I wish I would have started to put my milk in bags sooner. I was able to provide enough for Conner (especially because he was NPO - nothing by mouth - often), so I started to freeze the bottles at home. The bottles took up quite a bit of space and Conner would not get the frozen milk until he came home anyway. We were fortunate enough to have 3 deep freezers from friends and neighbors that were donated to us. I filled all three to the brim and it is one of my greatest accomplishments as pumping was harder than I ever imagined.
Pumping for Conner often felt like the only thing I could do to help him - that acted as my motivation on days I really just wanted to quit.
You'll never get use to the alarms
In the beginning, every single alarm will bring panic as you stare at the blinking number(s) on the monitor trying to figure out what they mean. You quickly learn what each number means and when you should actually start panicking. However, the fear still overcame me until I could look at the monitor and reassure myself all was well. If you leave the NICU without monitors (like Conner did), it will be very difficult to let go of the comfort that comes with knowing your baby's heart rate and oxygen at all times. Conner was hooked up to a pulse ox while he slept until he was almost two - solely for our comfort.
Beads of Courage
Beads of Courage is a program that provides arts-in-medicine for children with serious illnesses. The beads are a visual reminder of everything children go through during hospital stays. The beads range from birth to discharge and every test, poke and surgery in between. during his 6.5 month NICU stay, Conner has upwards of 1,600 beads. This kid has endured it all. To learn more about Beads of Courage, click here.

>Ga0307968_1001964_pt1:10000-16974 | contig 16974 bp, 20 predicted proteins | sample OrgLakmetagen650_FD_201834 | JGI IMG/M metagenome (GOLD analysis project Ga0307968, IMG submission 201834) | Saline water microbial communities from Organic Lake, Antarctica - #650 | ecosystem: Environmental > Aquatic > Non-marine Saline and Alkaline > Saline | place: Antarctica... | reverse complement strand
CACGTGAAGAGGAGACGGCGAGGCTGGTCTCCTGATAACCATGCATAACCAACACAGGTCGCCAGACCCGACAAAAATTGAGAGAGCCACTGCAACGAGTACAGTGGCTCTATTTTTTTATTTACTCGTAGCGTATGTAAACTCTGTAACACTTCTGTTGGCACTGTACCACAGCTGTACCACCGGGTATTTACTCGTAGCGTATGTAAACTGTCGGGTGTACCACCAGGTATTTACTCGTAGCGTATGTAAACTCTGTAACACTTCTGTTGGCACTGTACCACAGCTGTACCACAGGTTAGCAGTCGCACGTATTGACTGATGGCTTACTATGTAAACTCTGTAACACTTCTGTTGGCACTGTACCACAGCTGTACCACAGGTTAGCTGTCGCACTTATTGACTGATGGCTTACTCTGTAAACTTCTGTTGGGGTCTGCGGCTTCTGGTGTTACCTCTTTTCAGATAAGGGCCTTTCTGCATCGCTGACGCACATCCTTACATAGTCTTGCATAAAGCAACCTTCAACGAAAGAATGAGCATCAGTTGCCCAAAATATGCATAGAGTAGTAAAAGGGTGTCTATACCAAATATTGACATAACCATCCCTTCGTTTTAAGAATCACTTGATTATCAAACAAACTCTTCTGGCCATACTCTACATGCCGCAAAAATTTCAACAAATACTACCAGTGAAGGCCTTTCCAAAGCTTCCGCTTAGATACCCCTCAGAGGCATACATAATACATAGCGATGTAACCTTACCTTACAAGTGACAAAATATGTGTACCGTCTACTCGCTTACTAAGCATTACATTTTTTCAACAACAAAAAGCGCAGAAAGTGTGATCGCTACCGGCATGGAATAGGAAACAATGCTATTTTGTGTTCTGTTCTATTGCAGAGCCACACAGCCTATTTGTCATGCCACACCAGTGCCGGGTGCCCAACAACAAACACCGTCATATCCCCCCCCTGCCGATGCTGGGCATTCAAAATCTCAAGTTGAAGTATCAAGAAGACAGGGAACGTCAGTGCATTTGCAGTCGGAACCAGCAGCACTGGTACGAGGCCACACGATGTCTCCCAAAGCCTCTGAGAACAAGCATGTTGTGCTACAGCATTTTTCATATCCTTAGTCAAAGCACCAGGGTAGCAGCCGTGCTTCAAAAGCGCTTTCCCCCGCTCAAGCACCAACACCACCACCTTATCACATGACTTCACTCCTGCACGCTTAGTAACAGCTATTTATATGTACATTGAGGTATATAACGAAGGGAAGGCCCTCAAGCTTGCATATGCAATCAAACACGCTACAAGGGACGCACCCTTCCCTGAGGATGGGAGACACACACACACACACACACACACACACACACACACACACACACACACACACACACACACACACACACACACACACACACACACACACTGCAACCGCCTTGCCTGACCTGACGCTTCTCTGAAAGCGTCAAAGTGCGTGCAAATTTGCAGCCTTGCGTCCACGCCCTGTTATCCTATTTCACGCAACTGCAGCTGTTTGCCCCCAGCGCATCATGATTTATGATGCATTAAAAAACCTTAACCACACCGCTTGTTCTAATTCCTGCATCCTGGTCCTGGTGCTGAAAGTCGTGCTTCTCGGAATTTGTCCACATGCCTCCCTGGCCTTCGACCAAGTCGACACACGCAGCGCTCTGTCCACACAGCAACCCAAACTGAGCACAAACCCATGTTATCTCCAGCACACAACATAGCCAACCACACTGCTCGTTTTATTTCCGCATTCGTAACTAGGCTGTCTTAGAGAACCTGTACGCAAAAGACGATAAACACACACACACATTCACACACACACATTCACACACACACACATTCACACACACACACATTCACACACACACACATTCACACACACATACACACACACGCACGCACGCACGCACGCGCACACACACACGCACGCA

Picking primary nurses
Primary nurses are ones that you select to care for your child when they are working. The nurses then have to agree to take your baby on as a primary. Check with your NICU/s nurse manager about picking primary nurses for your baby. Picking primary nurses was so helpful for me. Sometimes you bond with a nurse and sometimes the connect just isn't there. I especially appreciated Conner's night nurses because it allowed me to go home to sleep. I would call during my pumps through the night to get updates. Ones that gave me the full report upfront were often my favorites. Thinking of all the questions you wanted answers to while you're half asleep was pretty difficult. We also asked that the neonatologists/nurses NOT call us unless it was very serious. We were there most of the time anyway, but getting a call when we were away was like a punch to the stomach. It didn't happen often.
It's okay to take a break
Taking a break from the NICU is difficult to do, but it will help you in the long run. We rarely took breaks from the hospital the first couple weeks after Conner was born. He was too fragile and we couldn't bear to be more than a few minutes from his room. We spent many nights in Conner's NICU room when he was his sickest. When he was improving and we found night nurses we grew to trust, we were able to go home for the night. I often found myself feeling guilty or worried I'd be judged if I left, but that couldn't be further from the truth. Nurses will encourage you to take a break because they know it will help you! I often took a quick break for lunch and to give our dog, Fenway, some attention. I would then returned back to the NICU until shift change. I liked to be there for the evening shift change to hear the report and to participate in Conner's weigh-ins (nightly weight checks were a big deal - it often dictated some changes for the following day). Everyone is different, so find what works best for you and your family.
You can't prepare for it all
You may think you're prepared for it all, but it's just not possible. You can't prepare yourself for how tiny and fragile your baby might be. You won't be ready for the alarms, medication pumps, ventilator, jet pump or even the phototherapy light. The NICU experience is very overwhelming at first. If you're there long enough it starts to feel more like home than your actual home.